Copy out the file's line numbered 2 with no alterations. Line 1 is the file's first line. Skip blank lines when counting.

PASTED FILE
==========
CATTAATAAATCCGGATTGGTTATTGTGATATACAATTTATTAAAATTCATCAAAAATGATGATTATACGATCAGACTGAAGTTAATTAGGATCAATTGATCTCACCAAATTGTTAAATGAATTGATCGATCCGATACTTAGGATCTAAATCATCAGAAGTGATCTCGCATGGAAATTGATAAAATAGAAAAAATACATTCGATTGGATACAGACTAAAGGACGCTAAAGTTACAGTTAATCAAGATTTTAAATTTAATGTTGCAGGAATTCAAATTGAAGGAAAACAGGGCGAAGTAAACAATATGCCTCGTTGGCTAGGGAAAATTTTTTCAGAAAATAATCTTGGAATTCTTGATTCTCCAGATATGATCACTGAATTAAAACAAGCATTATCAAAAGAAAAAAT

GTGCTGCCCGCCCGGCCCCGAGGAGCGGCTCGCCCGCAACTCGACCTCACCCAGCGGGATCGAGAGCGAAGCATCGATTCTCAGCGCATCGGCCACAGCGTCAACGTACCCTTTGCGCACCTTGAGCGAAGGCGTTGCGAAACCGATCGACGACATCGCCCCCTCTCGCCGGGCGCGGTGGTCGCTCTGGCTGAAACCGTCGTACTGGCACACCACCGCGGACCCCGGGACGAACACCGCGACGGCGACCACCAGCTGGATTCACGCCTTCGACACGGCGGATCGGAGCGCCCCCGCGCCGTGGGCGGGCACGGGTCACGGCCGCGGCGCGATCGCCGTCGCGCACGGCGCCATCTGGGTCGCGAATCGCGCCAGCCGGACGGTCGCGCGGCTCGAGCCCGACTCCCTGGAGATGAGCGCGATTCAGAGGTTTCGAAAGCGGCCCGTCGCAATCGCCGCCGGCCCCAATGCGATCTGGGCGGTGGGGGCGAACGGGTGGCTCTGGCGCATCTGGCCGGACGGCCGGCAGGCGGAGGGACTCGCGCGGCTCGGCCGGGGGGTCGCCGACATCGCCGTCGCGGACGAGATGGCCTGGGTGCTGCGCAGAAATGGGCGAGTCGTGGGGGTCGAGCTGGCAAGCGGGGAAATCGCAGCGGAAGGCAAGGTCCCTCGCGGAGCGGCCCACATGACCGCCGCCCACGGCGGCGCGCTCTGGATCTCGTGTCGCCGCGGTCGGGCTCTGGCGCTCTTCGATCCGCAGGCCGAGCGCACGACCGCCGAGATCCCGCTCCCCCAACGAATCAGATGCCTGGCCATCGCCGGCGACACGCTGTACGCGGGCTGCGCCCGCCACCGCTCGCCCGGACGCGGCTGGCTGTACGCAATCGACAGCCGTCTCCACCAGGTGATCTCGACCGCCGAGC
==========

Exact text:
GTGCTGCCCGCCCGGCCCCGAGGAGCGGCTCGCCCGCAACTCGACCTCACCCAGCGGGATCGAGAGCGAAGCATCGATTCTCAGCGCATCGGCCACAGCGTCAACGTACCCTTTGCGCACCTTGAGCGAAGGCGTTGCGAAACCGATCGACGACATCGCCCCCTCTCGCCGGGCGCGGTGGTCGCTCTGGCTGAAACCGTCGTACTGGCACACCACCGCGGACCCCGGGACGAACACCGCGACGGCGACCACCAGCTGGATTCACGCCTTCGACACGGCGGATCGGAGCGCCCCCGCGCCGTGGGCGGGCACGGGTCACGGCCGCGGCGCGATCGCCGTCGCGCACGGCGCCATCTGGGTCGCGAATCGCGCCAGCCGGACGGTCGCGCGGCTCGAGCCCGACTCCCTGGAGATGAGCGCGATTCAGAGGTTTCGAAAGCGGCCCGTCGCAATCGCCGCCGGCCCCAATGCGATCTGGGCGGTGGGGGCGAACGGGTGGCTCTGGCGCATCTGGCCGGACGGCCGGCAGGCGGAGGGACTCGCGCGGCTCGGCCGGGGGGTCGCCGACATCGCCGTCGCGGACGAGATGGCCTGGGTGCTGCGCAGAAATGGGCGAGTCGTGGGGGTCGAGCTGGCAAGCGGGGAAATCGCAGCGGAAGGCAAGGTCCCTCGCGGAGCGGCCCACATGACCGCCGCCCACGGCGGCGCGCTCTGGATCTCGTGTCGCCGCGGTCGGGCTCTGGCGCTCTTCGATCCGCAGGCCGAGCGCACGACCGCCGAGATCCCGCTCCCCCAACGAATCAGATGCCTGGCCATCGCCGGCGACACGCTGTACGCGGGCTGCGCCCGCCACCGCTCGCCCGGACGCGGCTGGCTGTACGCAATCGACAGCCGTCTCCACCAGGTGATCTCGACCGCCGAGC